The need for international law must be balanced against the desirability of local self-government. Like biological diversity, the cultural diversity of humankind is a treasure to be carefully guarded. A balance or compromise between these two desirable goals could be achieved by granting only a few carefully chosen powers to a strengthened United Nations with sovereignty over all other issues retained by the member states.
The Social and Economic Institution of War Must Be Abolished
There are numerous reasons why war must be abolished as a social institution; and a few of these reasons are as follows: It is extremely important that research funds be used to develop renewable energy sources and to solve other urgent problems now facing humankind, rather than for developing new and more dangerous weapons systems. In spite of the end of the Cold War, the world still spends roughly 2 trillion U.S. dollars per year on armaments, and the total amount spent on war is even greater. Thus, very many people make their living from war, and this is the reason why it is correct to call war a social and economic institution.
The indirect effects of war and the threat of war are also enormous. For example, the World Health Organization lacks funds to carry through an antimalarial programme on as large a scale as would be desirable; but the entire programme could be financed for less than the world spends on armaments in a single day. Five hours of world arms spending is equivalent to the total cost of the 20-year WHO programme which resulted, in 1979, in the eradication of smallpox. With a diversion of funds consumed by three weeks of the military expenditures, the world could create a sanitary water supply for all peoples, thus eliminating the cause of more than half of all human illness.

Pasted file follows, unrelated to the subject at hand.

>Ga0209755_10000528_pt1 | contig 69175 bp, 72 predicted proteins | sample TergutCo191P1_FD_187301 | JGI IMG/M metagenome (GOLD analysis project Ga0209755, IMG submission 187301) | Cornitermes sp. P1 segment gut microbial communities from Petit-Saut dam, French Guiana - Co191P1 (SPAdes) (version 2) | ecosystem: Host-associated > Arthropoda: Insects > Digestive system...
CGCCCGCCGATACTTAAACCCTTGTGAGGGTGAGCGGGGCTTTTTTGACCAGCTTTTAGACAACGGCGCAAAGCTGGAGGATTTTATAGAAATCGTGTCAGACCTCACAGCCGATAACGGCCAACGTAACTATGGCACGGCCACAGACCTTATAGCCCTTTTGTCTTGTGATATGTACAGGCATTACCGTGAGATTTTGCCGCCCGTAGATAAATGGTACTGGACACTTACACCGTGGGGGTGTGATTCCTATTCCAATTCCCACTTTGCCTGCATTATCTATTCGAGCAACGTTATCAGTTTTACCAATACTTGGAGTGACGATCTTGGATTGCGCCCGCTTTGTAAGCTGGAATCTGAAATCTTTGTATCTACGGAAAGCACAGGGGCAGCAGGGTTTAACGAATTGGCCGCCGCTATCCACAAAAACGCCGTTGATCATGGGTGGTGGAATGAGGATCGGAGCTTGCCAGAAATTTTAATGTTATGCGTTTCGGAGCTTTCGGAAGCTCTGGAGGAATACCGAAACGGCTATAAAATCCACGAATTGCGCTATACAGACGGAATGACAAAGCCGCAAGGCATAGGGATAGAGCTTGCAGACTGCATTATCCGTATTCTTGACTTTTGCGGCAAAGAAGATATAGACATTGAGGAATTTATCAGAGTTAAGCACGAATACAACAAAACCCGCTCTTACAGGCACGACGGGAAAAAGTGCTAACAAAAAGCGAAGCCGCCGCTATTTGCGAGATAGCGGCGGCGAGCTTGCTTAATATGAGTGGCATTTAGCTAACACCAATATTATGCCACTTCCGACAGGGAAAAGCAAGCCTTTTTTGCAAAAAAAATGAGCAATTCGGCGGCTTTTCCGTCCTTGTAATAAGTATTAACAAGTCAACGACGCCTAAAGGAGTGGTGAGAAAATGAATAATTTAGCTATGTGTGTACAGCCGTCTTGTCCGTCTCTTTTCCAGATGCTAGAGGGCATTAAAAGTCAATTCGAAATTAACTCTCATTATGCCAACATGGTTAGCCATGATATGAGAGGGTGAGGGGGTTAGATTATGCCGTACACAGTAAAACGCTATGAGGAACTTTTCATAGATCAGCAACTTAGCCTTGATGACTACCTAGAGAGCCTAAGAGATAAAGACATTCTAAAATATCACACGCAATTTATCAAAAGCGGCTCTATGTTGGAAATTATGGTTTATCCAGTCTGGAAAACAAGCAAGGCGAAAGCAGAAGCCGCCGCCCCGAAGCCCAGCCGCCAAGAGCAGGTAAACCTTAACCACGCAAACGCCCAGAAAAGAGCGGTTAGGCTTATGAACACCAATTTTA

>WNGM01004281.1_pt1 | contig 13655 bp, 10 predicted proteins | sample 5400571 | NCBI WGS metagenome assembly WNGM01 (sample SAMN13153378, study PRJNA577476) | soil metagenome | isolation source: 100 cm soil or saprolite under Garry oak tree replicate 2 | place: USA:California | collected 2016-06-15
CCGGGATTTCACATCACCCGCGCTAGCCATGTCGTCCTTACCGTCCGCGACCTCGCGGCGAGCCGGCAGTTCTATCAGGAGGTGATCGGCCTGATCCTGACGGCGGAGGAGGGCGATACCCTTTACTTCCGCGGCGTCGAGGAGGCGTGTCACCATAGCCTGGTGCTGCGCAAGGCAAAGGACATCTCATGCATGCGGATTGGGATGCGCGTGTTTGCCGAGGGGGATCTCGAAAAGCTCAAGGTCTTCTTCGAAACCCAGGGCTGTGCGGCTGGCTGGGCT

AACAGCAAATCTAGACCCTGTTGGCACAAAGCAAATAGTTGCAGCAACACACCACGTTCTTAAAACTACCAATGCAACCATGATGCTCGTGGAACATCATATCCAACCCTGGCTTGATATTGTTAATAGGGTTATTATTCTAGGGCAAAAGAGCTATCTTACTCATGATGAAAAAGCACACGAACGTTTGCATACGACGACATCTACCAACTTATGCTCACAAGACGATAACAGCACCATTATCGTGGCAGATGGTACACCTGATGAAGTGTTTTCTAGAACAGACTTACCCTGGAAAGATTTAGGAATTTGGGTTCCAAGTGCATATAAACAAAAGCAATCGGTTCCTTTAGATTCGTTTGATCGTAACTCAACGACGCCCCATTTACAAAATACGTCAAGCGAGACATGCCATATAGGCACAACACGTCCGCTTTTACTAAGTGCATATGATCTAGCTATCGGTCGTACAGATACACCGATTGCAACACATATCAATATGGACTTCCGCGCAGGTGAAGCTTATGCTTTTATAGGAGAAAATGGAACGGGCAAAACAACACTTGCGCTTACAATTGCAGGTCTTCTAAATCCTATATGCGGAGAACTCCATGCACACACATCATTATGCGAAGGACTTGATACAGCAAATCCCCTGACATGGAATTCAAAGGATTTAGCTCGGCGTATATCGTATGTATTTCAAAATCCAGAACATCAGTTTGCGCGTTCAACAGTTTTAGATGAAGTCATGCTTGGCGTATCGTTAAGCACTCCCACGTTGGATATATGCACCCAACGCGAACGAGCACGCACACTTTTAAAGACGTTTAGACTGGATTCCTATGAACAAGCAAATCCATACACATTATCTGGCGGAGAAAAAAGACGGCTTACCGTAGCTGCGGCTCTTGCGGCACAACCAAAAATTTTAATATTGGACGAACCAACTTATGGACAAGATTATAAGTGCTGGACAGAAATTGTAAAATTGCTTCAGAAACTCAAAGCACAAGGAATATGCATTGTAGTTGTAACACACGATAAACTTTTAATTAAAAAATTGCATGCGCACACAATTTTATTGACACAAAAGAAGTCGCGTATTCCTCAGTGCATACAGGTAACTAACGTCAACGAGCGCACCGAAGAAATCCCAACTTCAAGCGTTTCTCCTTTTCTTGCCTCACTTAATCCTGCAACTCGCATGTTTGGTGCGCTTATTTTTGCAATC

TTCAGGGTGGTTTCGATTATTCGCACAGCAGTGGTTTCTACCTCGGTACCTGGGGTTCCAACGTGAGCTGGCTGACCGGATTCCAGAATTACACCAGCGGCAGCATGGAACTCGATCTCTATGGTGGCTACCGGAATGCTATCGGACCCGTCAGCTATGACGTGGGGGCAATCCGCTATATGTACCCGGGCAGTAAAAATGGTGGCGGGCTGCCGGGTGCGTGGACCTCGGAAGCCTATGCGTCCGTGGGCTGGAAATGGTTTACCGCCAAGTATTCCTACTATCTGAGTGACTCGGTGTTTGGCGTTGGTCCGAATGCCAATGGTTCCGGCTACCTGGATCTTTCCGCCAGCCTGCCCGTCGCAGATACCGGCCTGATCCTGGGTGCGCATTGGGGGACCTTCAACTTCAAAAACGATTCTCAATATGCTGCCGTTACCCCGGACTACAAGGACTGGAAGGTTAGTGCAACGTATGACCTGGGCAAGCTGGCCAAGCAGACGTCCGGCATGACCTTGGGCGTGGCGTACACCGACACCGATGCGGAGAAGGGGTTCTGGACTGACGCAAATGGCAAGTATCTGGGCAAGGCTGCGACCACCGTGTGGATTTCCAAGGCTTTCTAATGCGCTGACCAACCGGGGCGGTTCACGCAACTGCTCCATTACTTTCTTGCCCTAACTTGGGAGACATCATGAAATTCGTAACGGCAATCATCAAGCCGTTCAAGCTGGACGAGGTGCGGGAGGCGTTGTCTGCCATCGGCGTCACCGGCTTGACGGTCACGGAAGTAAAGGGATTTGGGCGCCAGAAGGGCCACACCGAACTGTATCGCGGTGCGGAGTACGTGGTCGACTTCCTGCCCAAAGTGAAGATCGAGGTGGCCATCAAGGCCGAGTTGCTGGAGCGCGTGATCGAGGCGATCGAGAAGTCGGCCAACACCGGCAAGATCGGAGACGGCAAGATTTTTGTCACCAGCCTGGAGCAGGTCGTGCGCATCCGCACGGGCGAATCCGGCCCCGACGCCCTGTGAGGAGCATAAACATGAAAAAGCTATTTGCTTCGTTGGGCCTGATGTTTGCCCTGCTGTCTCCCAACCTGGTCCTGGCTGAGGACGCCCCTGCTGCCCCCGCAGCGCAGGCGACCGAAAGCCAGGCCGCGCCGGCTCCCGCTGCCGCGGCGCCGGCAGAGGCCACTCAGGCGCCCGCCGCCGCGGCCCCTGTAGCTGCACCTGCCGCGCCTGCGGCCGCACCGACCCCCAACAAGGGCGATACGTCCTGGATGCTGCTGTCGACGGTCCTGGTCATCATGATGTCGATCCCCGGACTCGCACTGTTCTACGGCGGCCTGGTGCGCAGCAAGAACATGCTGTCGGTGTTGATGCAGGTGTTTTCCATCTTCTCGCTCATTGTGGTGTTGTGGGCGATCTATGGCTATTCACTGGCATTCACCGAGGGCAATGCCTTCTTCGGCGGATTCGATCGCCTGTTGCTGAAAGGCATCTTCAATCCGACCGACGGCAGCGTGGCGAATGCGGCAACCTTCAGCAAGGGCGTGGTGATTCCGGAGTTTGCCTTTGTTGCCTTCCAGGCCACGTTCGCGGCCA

As bad as conventional arms and conventional weapons may be, it is the possibility of a nuclear war that still poses the greatest threat to humanity. One argument that has been used in favor of nuclear weapons is that no sane political leader would employ them. However, the concept of deterrence ignores the possibility of war by accident or miscalculation, a danger that has been increased by nuclear proliferation
The UN Needs the Power to Make Laws That Are Binding on Individuals
Because of the terrible weapons which have been produced through the misuse of science, and because of the even more destructive weapons which are likely to be devised in the future, the only way that we can insure the survival of civilization is to abolish war as an institution. It seems likely that achievement of this goal will require revision and strengthening of the United Nations Charter. The Charter should not be thought of as cast in concrete for all time. It needs instead to grow with the requirements of our increasingly interdependent global society. We should remember that the Charter was drafted and signed before the first nuclear bomb was dropped on Hiroshima; and it also could not anticipate the extraordinary development of international trade and communication which characterizes the world today.